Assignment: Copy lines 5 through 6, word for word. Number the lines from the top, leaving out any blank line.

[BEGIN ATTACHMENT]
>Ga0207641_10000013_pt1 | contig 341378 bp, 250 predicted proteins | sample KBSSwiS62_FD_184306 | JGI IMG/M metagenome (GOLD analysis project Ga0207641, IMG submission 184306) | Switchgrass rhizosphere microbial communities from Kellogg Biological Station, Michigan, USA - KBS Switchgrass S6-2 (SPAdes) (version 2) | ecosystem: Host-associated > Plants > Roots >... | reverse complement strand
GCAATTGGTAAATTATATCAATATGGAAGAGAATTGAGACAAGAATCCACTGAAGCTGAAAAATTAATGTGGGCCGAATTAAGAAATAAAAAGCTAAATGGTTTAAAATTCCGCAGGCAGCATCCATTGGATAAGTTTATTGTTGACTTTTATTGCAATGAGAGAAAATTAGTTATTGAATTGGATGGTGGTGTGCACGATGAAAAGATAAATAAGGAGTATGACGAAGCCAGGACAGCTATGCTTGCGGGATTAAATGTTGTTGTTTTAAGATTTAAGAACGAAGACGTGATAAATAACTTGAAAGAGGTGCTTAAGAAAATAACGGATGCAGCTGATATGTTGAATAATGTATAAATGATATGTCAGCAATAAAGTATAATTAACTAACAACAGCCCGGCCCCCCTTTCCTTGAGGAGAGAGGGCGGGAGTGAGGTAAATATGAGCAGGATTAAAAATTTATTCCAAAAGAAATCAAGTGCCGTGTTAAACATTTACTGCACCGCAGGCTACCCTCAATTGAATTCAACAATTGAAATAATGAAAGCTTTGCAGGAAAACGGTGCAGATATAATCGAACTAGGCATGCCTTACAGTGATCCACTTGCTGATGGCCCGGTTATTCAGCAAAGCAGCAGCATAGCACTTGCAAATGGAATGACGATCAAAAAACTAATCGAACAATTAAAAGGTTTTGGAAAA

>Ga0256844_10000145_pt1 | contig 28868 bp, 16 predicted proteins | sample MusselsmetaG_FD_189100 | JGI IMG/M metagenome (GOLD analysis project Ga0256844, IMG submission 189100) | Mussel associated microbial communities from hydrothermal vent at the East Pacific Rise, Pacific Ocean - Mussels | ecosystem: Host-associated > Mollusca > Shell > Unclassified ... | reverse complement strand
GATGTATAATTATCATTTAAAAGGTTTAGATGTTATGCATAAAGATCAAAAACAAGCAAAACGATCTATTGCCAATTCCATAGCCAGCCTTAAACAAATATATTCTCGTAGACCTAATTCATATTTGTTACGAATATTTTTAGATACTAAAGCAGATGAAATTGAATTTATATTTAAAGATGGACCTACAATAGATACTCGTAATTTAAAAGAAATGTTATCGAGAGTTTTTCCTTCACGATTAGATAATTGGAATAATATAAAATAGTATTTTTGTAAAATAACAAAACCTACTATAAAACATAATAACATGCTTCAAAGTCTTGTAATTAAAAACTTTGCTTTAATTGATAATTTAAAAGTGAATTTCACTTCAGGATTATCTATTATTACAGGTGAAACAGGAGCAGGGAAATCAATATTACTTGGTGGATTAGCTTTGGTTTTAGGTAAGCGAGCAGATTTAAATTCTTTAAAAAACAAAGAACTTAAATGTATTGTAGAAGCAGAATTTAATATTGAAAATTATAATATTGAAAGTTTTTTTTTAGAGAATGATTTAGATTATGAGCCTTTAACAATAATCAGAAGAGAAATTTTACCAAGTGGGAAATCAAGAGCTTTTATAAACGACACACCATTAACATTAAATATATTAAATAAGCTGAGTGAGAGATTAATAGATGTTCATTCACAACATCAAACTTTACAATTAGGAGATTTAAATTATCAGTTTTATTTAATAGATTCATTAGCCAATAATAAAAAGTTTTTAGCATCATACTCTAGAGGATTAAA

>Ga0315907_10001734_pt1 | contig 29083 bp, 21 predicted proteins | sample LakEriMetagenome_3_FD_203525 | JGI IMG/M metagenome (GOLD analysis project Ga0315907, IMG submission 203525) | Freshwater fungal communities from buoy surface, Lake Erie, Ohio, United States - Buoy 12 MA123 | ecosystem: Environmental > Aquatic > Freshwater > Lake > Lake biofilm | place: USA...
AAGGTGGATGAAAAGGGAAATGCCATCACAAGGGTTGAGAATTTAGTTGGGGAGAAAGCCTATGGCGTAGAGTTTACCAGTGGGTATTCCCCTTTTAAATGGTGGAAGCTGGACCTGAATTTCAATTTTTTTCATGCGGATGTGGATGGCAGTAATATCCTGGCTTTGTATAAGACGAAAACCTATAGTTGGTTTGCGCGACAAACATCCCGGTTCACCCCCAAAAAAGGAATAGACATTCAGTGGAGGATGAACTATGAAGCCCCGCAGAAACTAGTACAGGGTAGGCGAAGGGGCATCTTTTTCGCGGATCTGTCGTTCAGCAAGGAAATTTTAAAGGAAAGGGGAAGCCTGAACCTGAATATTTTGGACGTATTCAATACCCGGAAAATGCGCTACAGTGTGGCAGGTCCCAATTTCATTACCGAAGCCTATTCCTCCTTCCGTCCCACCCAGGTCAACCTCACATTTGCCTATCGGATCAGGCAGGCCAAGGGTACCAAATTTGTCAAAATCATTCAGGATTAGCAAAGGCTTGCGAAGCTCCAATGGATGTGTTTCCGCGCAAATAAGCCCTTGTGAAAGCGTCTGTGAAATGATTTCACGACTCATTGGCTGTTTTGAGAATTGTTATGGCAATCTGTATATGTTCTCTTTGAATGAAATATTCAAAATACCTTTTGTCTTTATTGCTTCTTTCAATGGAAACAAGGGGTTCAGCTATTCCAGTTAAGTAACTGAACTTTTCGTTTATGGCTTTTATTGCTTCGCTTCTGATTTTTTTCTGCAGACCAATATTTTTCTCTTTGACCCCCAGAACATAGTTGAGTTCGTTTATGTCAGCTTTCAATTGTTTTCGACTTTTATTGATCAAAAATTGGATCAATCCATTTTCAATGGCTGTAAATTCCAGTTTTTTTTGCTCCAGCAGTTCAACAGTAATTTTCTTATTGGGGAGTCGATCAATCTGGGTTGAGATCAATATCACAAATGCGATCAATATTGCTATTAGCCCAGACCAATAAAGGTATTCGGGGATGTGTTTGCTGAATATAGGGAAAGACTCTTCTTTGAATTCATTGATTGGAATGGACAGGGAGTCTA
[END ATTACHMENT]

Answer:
>Ga0315907_10001734_pt1 | contig 29083 bp, 21 predicted proteins | sample LakEriMetagenome_3_FD_203525 | JGI IMG/M metagenome (GOLD analysis project Ga0315907, IMG submission 203525) | Freshwater fungal communities from buoy surface, Lake Erie, Ohio, United States - Buoy 12 MA123 | ecosystem: Environmental > Aquatic > Freshwater > Lake > Lake biofilm | place: USA...
AAGGTGGATGAAAAGGGAAATGCCATCACAAGGGTTGAGAATTTAGTTGGGGAGAAAGCCTATGGCGTAGAGTTTACCAGTGGGTATTCCCCTTTTAAATGGTGGAAGCTGGACCTGAATTTCAATTTTTTTCATGCGGATGTGGATGGCAGTAATATCCTGGCTTTGTATAAGACGAAAACCTATAGTTGGTTTGCGCGACAAACATCCCGGTTCACCCCCAAAAAAGGAATAGACATTCAGTGGAGGATGAACTATGAAGCCCCGCAGAAACTAGTACAGGGTAGGCGAAGGGGCATCTTTTTCGCGGATCTGTCGTTCAGCAAGGAAATTTTAAAGGAAAGGGGAAGCCTGAACCTGAATATTTTGGACGTATTCAATACCCGGAAAATGCGCTACAGTGTGGCAGGTCCCAATTTCATTACCGAAGCCTATTCCTCCTTCCGTCCCACCCAGGTCAACCTCACATTTGCCTATCGGATCAGGCAGGCCAAGGGTACCAAATTTGTCAAAATCATTCAGGATTAGCAAAGGCTTGCGAAGCTCCAATGGATGTGTTTCCGCGCAAATAAGCCCTTGTGAAAGCGTCTGTGAAATGATTTCACGACTCATTGGCTGTTTTGAGAATTGTTATGGCAATCTGTATATGTTCTCTTTGAATGAAATATTCAAAATACCTTTTGTCTTTATTGCTTCTTTCAATGGAAACAAGGGGTTCAGCTATTCCAGTTAAGTAACTGAACTTTTCGTTTATGGCTTTTATTGCTTCGCTTCTGATTTTTTTCTGCAGACCAATATTTTTCTCTTTGACCCCCAGAACATAGTTGAGTTCGTTTATGTCAGCTTTCAATTGTTTTCGACTTTTATTGATCAAAAATTGGATCAATCCATTTTCAATGGCTGTAAATTCCAGTTTTTTTTGCTCCAGCAGTTCAACAGTAATTTTCTTATTGGGGAGTCGATCAATCTGGGTTGAGATCAATATCACAAATGCGATCAATATTGCTATTAGCCCAGACCAATAAAGGTATTCGGGGATGTGTTTGCTGAATATAGGGAAAGACTCTTCTTTGAATTCATTGATTGGAATGGACAGGGAGTCTA